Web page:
So here’s a little ditty about our latest adventure. We had a great three day break over the Labor Day weekend, rafted up with friends, their kids and our kids getting on like magic and beautiful weather. The wind did pick up on the 2nd night to about 25 knots but our new Rocna 25 anchor held us both well.
On the Monday afternoon after our friends had departed we finished up our lunch and packed everything away to sail back to the marina. The wind had picked up again and as we checked out the scenery one last time we noticed a 38ft sailing yacht which had lost all the sheets of it’s headsail, the ropes doing a merry dance, it’s sail flapping wildly and four souls on board waving their arms madly giving the international signal for help (as seen in the movie, Team America.) The boat was underway, spinning around and travelling sideways in a direct line towards many other boats on moorings in The Basin, but was however at this point still a ways off hitting anyone. Being a long weekend, The Basin was full of yachts, swimmers and boats underway and this little yacht was on track to take them all out but sideways.
As usual, The Skipper’s reflexes worked well and within seconds he yelled out his commands, “quick, put the tender back in!” It was like a movie version of the second half of our favourite children’s book “We’re Going On A Bear Hunt” where the family go back through the scary woods with a bear on their tail.. Take the surf board back off the davit, take the inflatable back off, release the breaks, ease the tender back into the water, release the ropes.. and he was off! All I could do was grab the binoculars and watch. Wish I’d thought to pick up the camera. They were a bit of a way off so I don’t know that I would have gotten a good shot anyway.
When he got there he asked them “what’s wrong, why can’t you sail it?” and they answered “because we don’t know how to sail!” So he said “put the anchor in!” and they said “we don’t know how to put the anchor in!” so he tied up the tender, jumped on board and furled their headsail out of the way which was still flapping out of control in order to access the anchor without losing his head. By the time he had it furled however, he thought he would have a look at anchoring but they were getting frighteningly close to the other yachts, and no one else was helping despite their obvious distress and the large amount of traffic. The Skipper asked for another rope to tie up the tender to the bow, but they didn’t know where their docking lines were so he grabbed a rope he found from under the cockpit seat, got back in the tender, tied up to the bow and held on to the other end of the rope as there was nowhere safe to tie it up in the tender.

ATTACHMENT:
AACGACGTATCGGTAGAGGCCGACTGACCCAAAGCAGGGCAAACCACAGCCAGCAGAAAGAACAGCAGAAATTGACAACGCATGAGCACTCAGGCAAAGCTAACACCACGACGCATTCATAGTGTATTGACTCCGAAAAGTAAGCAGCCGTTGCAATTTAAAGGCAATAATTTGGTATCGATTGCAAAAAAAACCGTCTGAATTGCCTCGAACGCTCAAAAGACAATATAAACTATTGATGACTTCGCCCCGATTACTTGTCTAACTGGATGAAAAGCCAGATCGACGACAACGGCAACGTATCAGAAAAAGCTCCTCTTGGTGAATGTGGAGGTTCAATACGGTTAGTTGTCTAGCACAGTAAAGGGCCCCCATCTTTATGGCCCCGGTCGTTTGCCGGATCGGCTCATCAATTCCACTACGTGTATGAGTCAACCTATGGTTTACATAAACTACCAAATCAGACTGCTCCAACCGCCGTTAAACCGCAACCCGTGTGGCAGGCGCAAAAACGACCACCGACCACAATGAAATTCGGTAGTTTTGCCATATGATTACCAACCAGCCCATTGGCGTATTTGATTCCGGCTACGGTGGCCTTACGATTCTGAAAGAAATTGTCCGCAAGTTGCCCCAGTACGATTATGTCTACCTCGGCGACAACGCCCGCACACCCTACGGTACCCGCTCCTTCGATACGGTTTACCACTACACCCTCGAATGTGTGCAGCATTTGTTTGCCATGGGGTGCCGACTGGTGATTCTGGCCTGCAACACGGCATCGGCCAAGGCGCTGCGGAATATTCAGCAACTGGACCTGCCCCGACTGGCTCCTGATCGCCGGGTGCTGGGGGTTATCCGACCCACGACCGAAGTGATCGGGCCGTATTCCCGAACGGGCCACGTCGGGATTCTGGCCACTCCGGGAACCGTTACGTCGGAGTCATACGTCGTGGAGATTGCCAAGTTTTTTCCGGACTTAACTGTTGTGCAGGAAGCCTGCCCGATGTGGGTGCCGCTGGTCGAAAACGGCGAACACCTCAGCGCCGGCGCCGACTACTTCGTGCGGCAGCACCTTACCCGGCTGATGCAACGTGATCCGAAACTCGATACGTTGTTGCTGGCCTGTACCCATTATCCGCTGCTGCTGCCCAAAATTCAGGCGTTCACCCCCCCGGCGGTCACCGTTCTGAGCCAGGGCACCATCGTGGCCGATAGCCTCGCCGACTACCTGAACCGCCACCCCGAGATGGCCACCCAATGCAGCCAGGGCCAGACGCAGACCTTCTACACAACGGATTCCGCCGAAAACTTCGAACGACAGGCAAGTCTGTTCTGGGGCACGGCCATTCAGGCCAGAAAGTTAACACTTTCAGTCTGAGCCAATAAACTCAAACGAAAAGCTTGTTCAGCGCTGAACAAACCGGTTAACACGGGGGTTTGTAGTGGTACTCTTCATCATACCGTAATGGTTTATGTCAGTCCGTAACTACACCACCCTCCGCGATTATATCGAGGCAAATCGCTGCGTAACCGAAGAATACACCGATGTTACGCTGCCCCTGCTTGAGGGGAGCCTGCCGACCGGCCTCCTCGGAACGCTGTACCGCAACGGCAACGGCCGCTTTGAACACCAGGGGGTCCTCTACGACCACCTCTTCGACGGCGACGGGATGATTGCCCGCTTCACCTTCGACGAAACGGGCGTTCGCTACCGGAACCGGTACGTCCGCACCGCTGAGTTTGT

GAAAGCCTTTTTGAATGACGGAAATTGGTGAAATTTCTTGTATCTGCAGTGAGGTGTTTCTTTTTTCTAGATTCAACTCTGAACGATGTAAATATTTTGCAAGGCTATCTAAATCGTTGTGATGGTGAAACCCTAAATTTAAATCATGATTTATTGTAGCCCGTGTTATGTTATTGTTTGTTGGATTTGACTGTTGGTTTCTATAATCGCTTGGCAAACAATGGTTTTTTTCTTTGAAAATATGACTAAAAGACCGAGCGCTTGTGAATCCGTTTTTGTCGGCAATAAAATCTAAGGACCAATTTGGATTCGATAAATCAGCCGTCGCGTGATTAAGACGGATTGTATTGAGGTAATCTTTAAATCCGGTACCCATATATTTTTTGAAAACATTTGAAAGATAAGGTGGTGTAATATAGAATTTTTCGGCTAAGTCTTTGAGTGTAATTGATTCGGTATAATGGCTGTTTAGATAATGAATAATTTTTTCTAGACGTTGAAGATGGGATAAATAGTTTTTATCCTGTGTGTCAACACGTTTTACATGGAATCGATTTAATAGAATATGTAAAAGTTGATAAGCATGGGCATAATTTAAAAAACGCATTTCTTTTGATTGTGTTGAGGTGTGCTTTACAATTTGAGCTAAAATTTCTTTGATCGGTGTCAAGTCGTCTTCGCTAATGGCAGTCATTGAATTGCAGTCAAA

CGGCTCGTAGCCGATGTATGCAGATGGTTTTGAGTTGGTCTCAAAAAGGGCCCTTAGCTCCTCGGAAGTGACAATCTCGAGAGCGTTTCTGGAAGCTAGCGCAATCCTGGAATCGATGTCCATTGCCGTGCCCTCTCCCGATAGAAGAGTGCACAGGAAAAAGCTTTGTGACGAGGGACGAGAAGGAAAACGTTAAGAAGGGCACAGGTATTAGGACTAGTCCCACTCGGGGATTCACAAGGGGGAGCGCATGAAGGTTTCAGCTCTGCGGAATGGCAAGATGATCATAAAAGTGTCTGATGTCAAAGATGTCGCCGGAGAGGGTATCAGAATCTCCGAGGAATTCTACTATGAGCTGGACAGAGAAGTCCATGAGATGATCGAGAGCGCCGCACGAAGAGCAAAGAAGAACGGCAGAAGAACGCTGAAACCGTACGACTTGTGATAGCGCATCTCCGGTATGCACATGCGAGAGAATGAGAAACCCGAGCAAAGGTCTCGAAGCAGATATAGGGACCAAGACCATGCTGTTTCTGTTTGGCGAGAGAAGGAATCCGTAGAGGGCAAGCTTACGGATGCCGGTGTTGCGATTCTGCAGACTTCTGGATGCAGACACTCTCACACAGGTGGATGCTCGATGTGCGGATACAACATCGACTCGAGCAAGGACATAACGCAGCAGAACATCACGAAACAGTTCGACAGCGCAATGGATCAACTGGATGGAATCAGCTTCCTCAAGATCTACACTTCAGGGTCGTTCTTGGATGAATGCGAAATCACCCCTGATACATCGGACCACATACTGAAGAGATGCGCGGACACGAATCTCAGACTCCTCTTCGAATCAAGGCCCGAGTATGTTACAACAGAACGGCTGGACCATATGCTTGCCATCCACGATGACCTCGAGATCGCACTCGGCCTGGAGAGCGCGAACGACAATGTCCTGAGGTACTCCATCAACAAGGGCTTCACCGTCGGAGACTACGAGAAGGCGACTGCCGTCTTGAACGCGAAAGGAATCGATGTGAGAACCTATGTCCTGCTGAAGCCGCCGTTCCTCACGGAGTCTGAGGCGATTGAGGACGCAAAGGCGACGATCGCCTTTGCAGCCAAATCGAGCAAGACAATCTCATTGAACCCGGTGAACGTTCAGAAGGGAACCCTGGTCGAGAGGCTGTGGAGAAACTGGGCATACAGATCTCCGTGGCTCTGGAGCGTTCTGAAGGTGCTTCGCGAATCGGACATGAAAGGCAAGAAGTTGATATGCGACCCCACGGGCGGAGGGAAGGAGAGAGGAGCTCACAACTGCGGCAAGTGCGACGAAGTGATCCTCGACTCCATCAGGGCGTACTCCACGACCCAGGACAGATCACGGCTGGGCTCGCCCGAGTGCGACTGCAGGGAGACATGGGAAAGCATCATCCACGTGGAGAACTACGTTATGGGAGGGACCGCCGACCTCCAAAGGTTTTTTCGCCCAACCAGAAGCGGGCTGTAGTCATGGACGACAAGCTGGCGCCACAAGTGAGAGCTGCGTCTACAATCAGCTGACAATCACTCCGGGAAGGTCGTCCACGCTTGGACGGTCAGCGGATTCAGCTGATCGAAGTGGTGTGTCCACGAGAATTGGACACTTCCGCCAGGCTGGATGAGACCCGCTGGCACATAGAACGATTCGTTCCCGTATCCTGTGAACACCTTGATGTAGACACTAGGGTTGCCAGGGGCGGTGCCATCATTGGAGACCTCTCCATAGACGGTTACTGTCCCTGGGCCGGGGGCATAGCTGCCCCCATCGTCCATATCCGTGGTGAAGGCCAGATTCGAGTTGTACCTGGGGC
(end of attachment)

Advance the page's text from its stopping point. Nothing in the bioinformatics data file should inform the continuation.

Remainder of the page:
With the tender in full reverse that little boat that could slowly backed up with a head wind. On the way their little sailboat got closer to another boat on a mooring with an old couple on board (sitting there quietly watching the whole affair) and the bows touched. This made them get up out of their seats and start to help to fend off, why they didn’t think it important to get fenders out to protect their own yacht way before that I’ll never understand as I could clearly see they were going to hit from where I was standing and me yelling across the Basin for them to GET UP wasn’t helping, guess they couldn’t hear me.
The Skipper kept the tender in reverse and slowly pulled them backwards. Lucky we have a 15hp engine and not the old 5hp we used to have. It was hard going against the wind but he pulled that boat to safety, managed to pick up the rope of a nearby mooring with his other hand and secured the rope through, handing the other end them. Of course they didn’t know how to tie it up so he had to do it himself. He went on board and offered to help start the engine, and given the hints he asked if this was their boat at which point they told him it was a hire boat and everything fell into place. He went down below to check the engine and saw the volt meter was reading 11v – they’d run the battery flat. With that little power they were unable to start the engine and given it was a hire boat he advised them to get the hire company to come out and fix it for them, and left them there to wait it out.
I’m sure they have a great story to tell but it infuriates me how many boats were in danger, how many people, including The Skipper who’s got a really sore arm today, and it all could have been avoided. There are some monkey’s out there, and we are finding many of them on The Pittwater.